Members of the clergy comment on Al Miller’s national award

August 13, 2021
The Reverend Al Miller
The Reverend Al Miller

The announcement that two-time convicted clergyman The Reverend Merrick 'Al' Miller will receive a national honour on Heroes Day has sparked contrasting views from several persons in the local religious sector.

Miller, who heads Fellowship Tabernacle in St Andrew, will receive the Order of Distinction, an order which is conferred upon citizens who have rendered outstanding and important services to Jamaica.

Miller was first convicted for negligence in 2011 when his licensed firearm was stolen from his car while he picked plums at a St Andrew school. He was sentenced to a fine of $80,000. Five years later, he was sentenced to a much larger fine of $1-million for his role in the Christopher 'Dudus' Coke saga. He was found guilty for attempting to pervert the course of justice after Coke was found in a sports utility vehicle he was driving along the Mandela Highway in St Catherine on June 22, 2010.

Miller has appealed both convictions.

St Catherine-based Bishop, Rowan Edwards, founder of Lighthouse Assembly, described Miller as a "national builder" whose body of work merits the recognition.

"Why would you hold this against a man after he has been through the court and did the honourable thing by paying the fine the judge said he should pay? He admits that he did something wrong, and that he did not report the matter to the police. Why people are still holding it against him? He is a good man," he said.

However, the Reverend Father Sean Major-Campbell, rector at Christ Church in Vineyard Town, Kingston, said "It is not every day that we get to see someone convicted of criminal charges ... being awarded Commander of the Order of Distinction"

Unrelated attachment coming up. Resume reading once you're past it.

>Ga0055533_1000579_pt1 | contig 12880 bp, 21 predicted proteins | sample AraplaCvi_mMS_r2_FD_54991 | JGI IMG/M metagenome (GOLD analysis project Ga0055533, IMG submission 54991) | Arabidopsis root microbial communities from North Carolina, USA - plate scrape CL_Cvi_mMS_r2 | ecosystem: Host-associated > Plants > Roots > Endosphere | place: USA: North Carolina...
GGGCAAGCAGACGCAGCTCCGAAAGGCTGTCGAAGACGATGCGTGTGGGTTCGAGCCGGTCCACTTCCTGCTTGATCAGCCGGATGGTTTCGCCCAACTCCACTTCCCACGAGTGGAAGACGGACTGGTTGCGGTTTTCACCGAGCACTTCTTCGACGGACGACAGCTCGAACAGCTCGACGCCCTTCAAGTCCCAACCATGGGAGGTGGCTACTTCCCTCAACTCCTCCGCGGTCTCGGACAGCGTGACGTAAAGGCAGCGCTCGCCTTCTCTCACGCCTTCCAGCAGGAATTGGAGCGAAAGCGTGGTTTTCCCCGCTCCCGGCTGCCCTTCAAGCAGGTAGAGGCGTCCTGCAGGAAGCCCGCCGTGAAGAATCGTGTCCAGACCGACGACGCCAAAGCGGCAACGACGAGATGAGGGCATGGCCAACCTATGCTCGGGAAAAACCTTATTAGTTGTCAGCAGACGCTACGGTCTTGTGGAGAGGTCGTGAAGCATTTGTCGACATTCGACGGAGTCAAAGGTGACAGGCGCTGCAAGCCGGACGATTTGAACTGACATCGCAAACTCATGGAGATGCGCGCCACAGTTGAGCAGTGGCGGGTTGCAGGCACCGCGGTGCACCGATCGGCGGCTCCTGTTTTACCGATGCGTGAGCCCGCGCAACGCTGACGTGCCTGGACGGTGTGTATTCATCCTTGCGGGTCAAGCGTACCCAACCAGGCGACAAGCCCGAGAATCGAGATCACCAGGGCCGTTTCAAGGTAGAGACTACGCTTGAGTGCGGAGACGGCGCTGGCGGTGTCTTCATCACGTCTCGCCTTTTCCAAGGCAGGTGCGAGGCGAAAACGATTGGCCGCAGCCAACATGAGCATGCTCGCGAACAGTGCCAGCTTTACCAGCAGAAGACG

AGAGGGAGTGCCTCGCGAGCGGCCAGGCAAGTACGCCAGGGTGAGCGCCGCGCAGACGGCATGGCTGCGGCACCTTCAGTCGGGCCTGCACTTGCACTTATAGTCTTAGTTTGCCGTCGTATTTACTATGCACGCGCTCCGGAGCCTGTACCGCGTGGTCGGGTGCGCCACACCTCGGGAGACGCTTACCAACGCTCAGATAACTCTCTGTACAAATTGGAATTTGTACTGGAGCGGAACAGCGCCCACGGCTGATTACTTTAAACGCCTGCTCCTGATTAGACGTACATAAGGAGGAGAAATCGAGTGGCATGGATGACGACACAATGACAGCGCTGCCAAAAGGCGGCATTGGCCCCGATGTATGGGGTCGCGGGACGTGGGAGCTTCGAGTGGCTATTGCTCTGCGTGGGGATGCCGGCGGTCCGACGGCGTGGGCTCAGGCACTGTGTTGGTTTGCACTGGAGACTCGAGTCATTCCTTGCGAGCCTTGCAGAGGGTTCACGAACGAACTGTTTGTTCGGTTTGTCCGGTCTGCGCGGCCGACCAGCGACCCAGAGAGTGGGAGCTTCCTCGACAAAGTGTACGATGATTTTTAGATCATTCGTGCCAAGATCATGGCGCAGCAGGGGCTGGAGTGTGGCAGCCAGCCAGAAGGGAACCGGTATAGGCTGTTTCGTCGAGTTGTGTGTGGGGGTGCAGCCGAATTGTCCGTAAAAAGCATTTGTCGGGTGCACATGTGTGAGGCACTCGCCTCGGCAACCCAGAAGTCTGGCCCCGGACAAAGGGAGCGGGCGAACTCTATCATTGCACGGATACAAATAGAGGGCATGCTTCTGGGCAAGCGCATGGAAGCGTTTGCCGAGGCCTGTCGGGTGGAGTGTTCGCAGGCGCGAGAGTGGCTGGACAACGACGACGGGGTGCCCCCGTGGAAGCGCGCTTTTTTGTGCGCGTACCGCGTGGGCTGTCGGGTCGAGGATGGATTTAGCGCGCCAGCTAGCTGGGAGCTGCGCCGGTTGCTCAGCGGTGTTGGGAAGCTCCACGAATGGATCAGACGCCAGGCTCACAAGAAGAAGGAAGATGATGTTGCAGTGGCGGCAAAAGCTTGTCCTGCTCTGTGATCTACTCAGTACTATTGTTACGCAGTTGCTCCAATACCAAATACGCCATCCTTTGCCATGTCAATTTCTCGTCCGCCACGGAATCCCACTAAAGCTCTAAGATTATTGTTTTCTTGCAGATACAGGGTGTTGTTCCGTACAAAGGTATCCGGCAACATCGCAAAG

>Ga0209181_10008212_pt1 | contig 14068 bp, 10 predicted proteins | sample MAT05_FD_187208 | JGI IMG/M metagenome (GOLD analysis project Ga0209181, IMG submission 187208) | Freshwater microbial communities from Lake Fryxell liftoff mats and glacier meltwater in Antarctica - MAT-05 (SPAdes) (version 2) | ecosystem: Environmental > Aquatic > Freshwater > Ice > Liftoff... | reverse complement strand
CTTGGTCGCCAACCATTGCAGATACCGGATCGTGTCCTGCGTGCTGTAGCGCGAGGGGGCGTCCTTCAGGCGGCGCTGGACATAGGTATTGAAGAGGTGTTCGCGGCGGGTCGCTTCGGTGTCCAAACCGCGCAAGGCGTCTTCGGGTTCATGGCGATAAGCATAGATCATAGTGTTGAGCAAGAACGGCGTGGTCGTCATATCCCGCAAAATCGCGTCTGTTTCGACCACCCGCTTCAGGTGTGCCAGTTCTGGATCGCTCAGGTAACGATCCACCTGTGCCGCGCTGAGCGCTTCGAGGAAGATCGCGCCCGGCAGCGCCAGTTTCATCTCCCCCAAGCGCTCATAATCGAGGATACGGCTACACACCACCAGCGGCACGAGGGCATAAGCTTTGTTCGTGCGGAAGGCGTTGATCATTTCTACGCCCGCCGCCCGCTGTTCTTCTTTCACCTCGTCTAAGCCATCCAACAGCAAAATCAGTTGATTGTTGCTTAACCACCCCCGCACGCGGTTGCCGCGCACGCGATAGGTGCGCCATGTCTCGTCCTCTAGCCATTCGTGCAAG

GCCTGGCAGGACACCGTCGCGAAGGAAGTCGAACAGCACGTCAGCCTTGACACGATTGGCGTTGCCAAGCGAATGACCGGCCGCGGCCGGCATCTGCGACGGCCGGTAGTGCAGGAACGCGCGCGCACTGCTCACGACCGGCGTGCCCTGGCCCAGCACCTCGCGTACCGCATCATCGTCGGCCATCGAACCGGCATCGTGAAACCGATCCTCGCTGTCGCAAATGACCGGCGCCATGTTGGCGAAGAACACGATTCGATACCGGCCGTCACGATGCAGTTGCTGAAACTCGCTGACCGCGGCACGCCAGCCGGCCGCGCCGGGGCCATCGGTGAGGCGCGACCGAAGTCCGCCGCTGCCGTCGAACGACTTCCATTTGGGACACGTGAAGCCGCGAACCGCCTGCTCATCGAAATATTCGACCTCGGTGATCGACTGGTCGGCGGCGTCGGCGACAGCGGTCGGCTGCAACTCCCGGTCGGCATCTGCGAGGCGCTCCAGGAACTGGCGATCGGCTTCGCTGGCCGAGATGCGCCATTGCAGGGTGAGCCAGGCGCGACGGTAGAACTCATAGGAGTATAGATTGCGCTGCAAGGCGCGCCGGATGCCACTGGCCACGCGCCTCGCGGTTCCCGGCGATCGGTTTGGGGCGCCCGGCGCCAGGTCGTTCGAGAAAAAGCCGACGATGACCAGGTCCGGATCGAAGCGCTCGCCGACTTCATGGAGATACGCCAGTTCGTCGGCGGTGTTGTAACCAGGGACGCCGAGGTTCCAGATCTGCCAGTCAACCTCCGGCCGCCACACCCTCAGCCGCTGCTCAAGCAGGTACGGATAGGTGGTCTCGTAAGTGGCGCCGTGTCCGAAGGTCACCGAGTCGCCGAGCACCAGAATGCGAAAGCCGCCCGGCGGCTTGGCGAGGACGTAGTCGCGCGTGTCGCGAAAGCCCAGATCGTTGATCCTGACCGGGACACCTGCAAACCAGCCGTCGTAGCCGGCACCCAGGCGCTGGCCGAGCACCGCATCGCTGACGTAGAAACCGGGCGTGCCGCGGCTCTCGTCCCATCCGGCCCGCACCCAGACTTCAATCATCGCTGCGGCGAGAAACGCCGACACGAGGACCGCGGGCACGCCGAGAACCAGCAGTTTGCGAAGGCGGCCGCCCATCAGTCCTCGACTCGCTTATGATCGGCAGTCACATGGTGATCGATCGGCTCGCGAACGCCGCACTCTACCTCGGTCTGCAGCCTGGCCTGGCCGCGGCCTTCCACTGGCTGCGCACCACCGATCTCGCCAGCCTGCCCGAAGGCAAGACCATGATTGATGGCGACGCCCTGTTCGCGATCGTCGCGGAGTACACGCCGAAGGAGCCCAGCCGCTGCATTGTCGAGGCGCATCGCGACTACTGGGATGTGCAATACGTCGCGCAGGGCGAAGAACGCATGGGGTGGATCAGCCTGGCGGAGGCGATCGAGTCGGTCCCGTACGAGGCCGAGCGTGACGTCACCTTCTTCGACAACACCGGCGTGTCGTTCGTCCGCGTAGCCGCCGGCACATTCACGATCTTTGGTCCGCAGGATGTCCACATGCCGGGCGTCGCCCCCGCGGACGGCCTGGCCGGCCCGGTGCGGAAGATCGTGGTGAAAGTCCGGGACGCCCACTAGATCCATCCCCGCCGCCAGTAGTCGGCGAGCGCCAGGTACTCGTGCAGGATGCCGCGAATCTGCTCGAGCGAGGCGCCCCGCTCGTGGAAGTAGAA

He reasoned that many persons have have run afoul of the law are not as lucky.

"These reformed convicts struggle to get a job, and know only too well, there is no sense in applying for a US visa. They have served time in prison, but they live with the continued stigma of having been a convict. Until death shall they part with the struggle to just survive. But they are not the Reverend Al Miller. They cannot be sanitised. Oh, did I note that they would never ever receive a national award?"

Retired parliamentarian and clergyman Ronnie Thwaites is also uncomfortable with Miller getting a national award.

"I do not stand in judgment over him. That is not my role, but what I do say is two things. One; that if you have been convicted of criminal charges, normally that would disqualify you. Secondly, if you have been convicted and you sincerely say you are sorry, and you made a mistake and you make amends, then that should not be held against you. Has the Reverend Al Miller done that?" Thwaites asked.

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